Thach carried out the first test of the tactic in combat during the Battle of Midway in June 1942, when a squadron of Zeroes attacked his flight of four Wildcats. Thach's wingman, Ensign R. A. M. Dibb, was attacked by a Japanese pilot and turned towards Thach, who dove under his wingman and fired at the incoming enemy aircraft's belly until its engine ignited. The maneuver soon became standard among US Navy pilots and was adopted by USAAF pilots.[citation needed]

For instance, during the Battle of the Santa Cruz Islands, Flatley's division of four Wildcats encountered Zeros from Jun'yō and deployed Thach weave defensive tactics when they attacked. One of the attackers was Lieutenant Yoshio Shiga, who gave up after he made several runs.[2]

Marines flying Wildcats from Henderson Field on Guadalcanal also adopted the Thach weave. The tactic initially confounded the Japanese Zero pilots flying out of Rabaul. Saburō Sakai, the famous Japanese ace, relates their reaction to the Thach weave when they encountered Guadalcanal Wildcats using it:[3]

For the first time Lt. Commander Tadashi Nakajima encountered what was to become a famous double-team maneuver on the part of the enemy. Two Wildcats jumped on the commander's plane. He had no trouble in getting on the tail of an enemy fighter, but never had a chance to fire before the Grumman's team-mate roared at him from the side. Nakajima was raging when he got back to Rabaul; he had been forced to dive and run for safety.

The maneuver proved so effective that American pilots also used it during the Vietnam War, and it remains a viable dogfighting tactic today.[4]


Some pilots criticised the Thach weave. One of the most notable among them was USN ace Swede Vejtasa, who claimed that it is ineffective when faced with experienced attacking pilots. During the training sessions, James Flatley and Vejtasa tested the maneuver with their divisions playing attacking and defending teams. In all attempts the attackers prevailed. According to Vejtasa, he then challenged Thach himself to repeat the exercise with him in order to prove his point, but Thach ignored the challenge.[5]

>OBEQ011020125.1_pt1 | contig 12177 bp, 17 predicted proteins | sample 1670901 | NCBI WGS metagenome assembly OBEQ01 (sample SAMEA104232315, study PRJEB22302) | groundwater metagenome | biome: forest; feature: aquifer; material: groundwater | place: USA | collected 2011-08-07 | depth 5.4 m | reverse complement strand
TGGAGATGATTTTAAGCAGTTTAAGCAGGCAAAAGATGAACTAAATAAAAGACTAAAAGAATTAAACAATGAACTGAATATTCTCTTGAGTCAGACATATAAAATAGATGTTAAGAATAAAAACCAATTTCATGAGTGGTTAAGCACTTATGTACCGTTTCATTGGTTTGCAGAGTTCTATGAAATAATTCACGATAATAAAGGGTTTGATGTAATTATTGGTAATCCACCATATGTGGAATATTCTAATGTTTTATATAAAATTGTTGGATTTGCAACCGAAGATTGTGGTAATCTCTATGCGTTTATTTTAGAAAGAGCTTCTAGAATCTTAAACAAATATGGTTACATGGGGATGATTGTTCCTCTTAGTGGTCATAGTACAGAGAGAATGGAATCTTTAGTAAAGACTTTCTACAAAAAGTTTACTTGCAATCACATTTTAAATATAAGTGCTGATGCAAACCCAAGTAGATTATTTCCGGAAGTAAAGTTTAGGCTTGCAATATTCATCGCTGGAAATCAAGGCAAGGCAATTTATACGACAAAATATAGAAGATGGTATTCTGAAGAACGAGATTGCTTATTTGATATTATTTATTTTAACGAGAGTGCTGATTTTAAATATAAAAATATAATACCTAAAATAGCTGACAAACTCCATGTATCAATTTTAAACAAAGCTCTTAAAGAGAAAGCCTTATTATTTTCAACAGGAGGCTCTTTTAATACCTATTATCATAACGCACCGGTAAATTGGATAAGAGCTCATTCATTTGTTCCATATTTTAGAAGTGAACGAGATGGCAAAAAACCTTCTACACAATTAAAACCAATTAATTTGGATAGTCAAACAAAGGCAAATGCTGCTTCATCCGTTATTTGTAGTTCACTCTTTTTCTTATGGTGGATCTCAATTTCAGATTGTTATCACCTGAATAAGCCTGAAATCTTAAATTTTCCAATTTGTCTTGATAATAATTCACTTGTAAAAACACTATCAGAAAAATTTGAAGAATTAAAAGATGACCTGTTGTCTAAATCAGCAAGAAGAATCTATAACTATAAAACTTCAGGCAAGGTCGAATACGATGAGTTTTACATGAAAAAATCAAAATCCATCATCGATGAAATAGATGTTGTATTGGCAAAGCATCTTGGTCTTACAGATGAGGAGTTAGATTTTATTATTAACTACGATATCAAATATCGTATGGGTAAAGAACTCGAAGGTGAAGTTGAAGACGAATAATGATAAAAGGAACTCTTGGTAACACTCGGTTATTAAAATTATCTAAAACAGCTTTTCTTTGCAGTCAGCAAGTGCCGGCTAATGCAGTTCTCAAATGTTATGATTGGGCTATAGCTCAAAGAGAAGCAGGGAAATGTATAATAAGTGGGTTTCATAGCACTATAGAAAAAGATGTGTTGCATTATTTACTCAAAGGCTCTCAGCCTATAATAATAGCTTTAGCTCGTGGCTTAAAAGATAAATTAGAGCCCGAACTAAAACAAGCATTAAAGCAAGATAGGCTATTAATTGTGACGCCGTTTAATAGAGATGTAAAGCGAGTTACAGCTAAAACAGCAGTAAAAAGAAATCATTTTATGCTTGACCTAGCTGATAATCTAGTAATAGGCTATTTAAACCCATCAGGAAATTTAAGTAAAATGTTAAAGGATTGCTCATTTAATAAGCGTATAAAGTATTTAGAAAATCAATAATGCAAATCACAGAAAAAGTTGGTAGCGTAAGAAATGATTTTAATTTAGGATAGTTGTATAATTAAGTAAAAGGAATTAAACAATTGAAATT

The Japanese also eventually figured out how to break the Thach weave. For example, during the Battle of the Santa Cruz Islands when USN and IJN strike forces passed each other, Zeros from carrier Zuihō led by Lieutenant Moriyasu Hidaka attacked USN aircraft. In response, Ensigns Al Mead and Raleigh Rhodes in their Wildcats performed the maneuver, but were outmatched and were eventually forced to ditch their ruined fighters.[6] In another example, initially USN Lieutenant Commander Sam Silber and his wingman executed the maneuver with a relative success during the Raid on Kavieng in 1944. However, a few days later they used it again and the attackers shot down the wingman, while Silber's aircraft was severely damaged.[5]

See also


  1. ^ "APPENDIX FOURTEEN: UNITED STATES NAVY FIGHTER TACTICS". The Battle of Midway. Archived from the original on 4 February 2012. Retrieved 1 January 2015.
  2. ^ Lundstrom (2005b). p. 436–438.
  3. ^ "Naval Aviation News"], July-August 1993.
  4. ^ Ewing, Steve (22 March 2013). Thach Weave. ISBN 9781612512648. Retrieved 16 January 2015.
  5. ^ a b Edwards (2018), p. 68–71.
  6. ^ Edwards (2018), p. 93.